What happened

Shares of Endeavour Silver (NYSE:EXK), a silver and gold mining company with three properties in Mexico, plummeted as much as 23% during Thursday's trading session after the company reported its fourth-quarter and full-year results before the opening bell.

So what

For the fourth-quarter, Endeavour reported revenue of $28.7 million, representing a year-over-year decline of 32%. This $28.7 million was derived from the sale of 946,456 ounces of silver, with year-over-year spot prices relatively flat, and 11,004 ounces of gold, which included a 7% year-over-year spot price decline. Overall, silver production plunged 37% during the quarter, while gold production fell 26%.

Excavator in an underground precious-metal mine.

Image source: Getty Images.

In terms of its bottom line, Endeavour announced an EBITDA reversal to a loss of $1.8 million, with a net loss of $5.2 million, or $0.04 per share. Comparatively, Endeavour lost only $2.2 million, or $0.02 per share, in the year-ago period on an adjusted basis. All-in sustaining costs (AISC), which are expressed in silver equivalent ounces, rose 16% to $20.11 per ounce.

Wall Street had been looking for Endeavour Silver to report a nominal profit, or about $0 per share, when rounded, as well as generate approximately $35 million in revenue. The company missed badly on both fronts.

CEO Bradford Cooke described the poor performance as being tied to decision in January 2016 to pull back on capital expenditures due to low precious-metal pricing (gold and silver were valued at around $1,060 per ounce and $14 per ounce, respectively, in January 2016). Even though Endeavour wound up ramping up its spending as the year wore on and precious-metal spot prices improved, it simply couldn't improve its production quickly enough to meet last year's results.

A close look at a silver bar.

Image source: Getty Images.

Now what

Despite its reduced output in 2016 (24% fewer silver ounces produced), Endeavour still managed to produce a full-year adjusted profit of $0.03 per share, all while reducing its AISC to a manageable $12.43 per silver equivalent ounce. Understandably, this profit was a function of lower capital spending, but it demonstrates that management has levers it can pull to improve its bottom line if need be.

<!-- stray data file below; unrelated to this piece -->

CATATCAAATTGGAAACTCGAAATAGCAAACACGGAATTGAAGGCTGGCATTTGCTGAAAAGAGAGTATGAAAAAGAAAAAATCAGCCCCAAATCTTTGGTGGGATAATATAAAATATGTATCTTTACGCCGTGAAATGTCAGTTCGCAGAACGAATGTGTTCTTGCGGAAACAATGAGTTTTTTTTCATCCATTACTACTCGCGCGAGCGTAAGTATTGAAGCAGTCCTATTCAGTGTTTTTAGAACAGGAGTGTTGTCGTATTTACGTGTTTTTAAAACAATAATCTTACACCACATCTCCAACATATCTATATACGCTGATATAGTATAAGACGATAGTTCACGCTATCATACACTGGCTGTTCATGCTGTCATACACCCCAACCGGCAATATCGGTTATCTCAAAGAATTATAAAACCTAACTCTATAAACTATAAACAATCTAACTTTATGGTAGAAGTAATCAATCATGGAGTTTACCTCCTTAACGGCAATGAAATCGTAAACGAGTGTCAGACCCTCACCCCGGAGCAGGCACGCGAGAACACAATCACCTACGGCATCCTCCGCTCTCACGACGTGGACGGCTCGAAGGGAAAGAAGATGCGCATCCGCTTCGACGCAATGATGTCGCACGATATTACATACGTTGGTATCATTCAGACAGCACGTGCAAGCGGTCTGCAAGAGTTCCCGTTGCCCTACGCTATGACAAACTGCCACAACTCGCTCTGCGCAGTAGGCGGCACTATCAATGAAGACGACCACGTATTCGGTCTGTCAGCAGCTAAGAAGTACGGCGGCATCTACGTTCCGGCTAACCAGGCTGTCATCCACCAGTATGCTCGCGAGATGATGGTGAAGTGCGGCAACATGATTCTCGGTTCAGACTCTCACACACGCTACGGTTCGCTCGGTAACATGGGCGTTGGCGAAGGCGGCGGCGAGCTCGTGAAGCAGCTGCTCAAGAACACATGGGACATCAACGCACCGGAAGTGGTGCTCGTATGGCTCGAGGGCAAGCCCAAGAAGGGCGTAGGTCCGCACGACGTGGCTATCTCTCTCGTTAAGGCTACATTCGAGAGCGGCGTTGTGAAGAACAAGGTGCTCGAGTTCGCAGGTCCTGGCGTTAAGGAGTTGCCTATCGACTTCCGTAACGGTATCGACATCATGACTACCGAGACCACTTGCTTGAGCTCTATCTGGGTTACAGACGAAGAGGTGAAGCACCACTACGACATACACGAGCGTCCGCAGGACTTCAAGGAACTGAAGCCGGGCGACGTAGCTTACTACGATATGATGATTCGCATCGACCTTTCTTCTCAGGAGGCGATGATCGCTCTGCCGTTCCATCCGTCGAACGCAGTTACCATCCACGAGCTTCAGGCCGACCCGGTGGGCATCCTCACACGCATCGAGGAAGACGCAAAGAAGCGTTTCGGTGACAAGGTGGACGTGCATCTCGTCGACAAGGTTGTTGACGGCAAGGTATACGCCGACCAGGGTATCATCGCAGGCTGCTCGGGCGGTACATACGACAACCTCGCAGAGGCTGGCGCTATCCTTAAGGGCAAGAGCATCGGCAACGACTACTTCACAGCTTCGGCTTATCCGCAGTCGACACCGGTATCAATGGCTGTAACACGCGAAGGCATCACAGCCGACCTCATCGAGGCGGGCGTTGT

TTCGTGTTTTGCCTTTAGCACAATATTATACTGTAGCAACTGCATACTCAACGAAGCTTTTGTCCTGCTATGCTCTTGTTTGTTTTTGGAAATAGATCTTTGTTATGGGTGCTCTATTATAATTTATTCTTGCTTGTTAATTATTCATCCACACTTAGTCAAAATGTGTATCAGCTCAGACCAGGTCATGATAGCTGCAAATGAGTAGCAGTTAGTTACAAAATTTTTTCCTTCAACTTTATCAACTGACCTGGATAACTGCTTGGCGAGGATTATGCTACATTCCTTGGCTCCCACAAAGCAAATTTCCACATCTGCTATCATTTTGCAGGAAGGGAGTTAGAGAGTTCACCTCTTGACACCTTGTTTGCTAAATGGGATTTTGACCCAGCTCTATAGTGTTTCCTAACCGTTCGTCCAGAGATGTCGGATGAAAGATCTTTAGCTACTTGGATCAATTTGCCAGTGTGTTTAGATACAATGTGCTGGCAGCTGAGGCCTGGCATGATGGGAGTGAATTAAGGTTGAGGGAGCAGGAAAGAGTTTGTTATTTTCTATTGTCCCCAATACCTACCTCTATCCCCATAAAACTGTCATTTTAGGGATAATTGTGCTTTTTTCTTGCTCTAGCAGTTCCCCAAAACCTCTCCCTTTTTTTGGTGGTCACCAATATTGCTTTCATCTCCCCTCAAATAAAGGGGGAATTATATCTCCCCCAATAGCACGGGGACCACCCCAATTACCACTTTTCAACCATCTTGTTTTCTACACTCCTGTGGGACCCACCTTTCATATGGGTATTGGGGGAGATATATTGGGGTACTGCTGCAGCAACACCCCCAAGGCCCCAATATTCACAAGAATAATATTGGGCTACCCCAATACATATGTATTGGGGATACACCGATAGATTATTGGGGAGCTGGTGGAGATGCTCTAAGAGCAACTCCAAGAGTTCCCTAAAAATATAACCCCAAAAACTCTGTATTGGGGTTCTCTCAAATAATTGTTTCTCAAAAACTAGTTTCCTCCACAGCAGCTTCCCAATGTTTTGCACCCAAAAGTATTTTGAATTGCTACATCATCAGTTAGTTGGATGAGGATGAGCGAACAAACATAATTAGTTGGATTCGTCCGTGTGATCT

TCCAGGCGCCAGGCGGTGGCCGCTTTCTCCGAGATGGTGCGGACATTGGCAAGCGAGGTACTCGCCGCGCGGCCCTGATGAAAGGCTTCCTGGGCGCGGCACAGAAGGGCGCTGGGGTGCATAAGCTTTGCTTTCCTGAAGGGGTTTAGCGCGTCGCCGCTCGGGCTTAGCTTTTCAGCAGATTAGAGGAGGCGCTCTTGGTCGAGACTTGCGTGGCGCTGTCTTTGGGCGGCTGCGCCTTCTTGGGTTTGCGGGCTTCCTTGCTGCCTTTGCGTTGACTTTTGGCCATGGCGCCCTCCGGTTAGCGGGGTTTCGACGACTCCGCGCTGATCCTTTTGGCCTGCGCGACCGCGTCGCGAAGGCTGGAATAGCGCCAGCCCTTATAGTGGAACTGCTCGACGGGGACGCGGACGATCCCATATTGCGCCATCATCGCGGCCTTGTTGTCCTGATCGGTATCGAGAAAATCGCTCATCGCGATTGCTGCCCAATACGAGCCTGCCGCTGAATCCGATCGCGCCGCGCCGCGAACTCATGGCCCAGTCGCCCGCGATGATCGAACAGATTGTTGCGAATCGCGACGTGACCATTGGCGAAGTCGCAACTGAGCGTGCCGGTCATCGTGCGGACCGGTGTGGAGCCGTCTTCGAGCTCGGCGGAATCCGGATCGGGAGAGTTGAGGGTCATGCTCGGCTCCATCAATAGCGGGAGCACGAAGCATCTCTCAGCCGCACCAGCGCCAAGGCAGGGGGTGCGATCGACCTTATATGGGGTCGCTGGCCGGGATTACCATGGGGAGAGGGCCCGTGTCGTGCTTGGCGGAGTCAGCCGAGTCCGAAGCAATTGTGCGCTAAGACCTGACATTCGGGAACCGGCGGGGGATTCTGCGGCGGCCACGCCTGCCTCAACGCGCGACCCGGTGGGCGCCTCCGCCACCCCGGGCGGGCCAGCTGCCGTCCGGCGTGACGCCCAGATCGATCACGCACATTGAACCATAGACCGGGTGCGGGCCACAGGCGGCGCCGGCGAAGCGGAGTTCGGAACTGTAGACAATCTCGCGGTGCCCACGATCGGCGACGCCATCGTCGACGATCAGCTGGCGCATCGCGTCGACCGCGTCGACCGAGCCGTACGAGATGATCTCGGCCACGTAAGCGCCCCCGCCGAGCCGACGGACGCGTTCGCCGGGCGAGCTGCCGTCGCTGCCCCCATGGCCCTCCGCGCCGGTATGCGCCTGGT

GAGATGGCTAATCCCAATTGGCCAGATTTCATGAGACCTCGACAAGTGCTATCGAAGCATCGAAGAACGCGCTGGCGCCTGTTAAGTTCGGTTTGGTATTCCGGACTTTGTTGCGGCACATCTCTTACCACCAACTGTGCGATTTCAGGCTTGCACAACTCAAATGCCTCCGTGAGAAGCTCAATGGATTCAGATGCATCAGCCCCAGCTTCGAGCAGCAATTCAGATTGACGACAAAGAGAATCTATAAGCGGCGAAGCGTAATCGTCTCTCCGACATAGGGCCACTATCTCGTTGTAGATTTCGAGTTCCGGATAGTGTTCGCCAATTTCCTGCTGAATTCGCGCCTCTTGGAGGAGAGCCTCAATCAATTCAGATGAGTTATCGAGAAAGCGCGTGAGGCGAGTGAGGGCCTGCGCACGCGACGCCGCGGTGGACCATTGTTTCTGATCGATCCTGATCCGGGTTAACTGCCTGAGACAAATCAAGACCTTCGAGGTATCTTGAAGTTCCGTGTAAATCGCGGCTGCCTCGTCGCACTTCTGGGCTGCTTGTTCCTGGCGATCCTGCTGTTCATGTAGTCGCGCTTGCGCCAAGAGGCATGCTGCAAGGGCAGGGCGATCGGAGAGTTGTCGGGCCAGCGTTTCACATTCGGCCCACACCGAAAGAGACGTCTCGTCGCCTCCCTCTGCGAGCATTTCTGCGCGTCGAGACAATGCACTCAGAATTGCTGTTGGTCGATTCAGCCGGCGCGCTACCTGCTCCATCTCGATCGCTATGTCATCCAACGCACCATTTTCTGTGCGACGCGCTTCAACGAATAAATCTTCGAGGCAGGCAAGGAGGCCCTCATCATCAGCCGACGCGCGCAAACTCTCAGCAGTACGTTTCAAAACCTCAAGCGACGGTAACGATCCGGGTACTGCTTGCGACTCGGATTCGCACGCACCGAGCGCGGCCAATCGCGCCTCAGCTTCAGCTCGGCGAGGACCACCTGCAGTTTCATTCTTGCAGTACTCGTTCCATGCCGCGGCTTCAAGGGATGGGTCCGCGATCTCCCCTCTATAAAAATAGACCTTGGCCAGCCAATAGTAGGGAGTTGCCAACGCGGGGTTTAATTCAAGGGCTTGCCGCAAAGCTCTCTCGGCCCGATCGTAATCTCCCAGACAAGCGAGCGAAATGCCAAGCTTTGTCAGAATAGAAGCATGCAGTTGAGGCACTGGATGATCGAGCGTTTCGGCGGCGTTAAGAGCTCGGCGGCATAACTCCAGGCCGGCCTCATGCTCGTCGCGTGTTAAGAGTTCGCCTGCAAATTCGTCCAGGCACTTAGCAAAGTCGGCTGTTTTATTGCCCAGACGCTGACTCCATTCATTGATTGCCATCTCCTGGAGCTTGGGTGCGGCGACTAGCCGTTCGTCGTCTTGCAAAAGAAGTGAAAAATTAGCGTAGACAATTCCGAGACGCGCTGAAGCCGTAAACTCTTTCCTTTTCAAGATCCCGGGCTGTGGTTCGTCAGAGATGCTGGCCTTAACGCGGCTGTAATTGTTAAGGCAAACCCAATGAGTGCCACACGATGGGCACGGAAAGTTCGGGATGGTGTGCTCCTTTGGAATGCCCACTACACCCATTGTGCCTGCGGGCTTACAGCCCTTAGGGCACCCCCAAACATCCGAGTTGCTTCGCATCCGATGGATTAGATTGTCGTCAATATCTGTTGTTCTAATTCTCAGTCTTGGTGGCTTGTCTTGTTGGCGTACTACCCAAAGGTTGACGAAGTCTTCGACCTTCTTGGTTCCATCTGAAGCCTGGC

Endeavour's focus is going to be split between improving production at its three existing mines -- Bolanitos, El Cubo, and Guanacevi -- and developing/exploring a handful of others. Last year, Endeavour acquired the El Compas project for $6.8 million, which would allow for 500 tons of mining per day, as well as the Parral project for $5.3 million.

The good news is that Endeavour appears to have multiple channels with which to grow its production over the coming five years. On the flipside, it's going to mean the company spending more to get feasibility studies done and to develop these new mines to commercially viable entities. Translation: Endeavour's AISC could be challenging in 2017, but for patient investors this mid-tier gold and silver miner may be worth the wait.

This article represents the opinion of the writer, who may disagree with the “official” recommendation position of a Motley Fool premium advisory service. We’re motley! Questioning an investing thesis -- even one of our own -- helps us all think critically about investing and make decisions that help us become smarter, happier, and richer.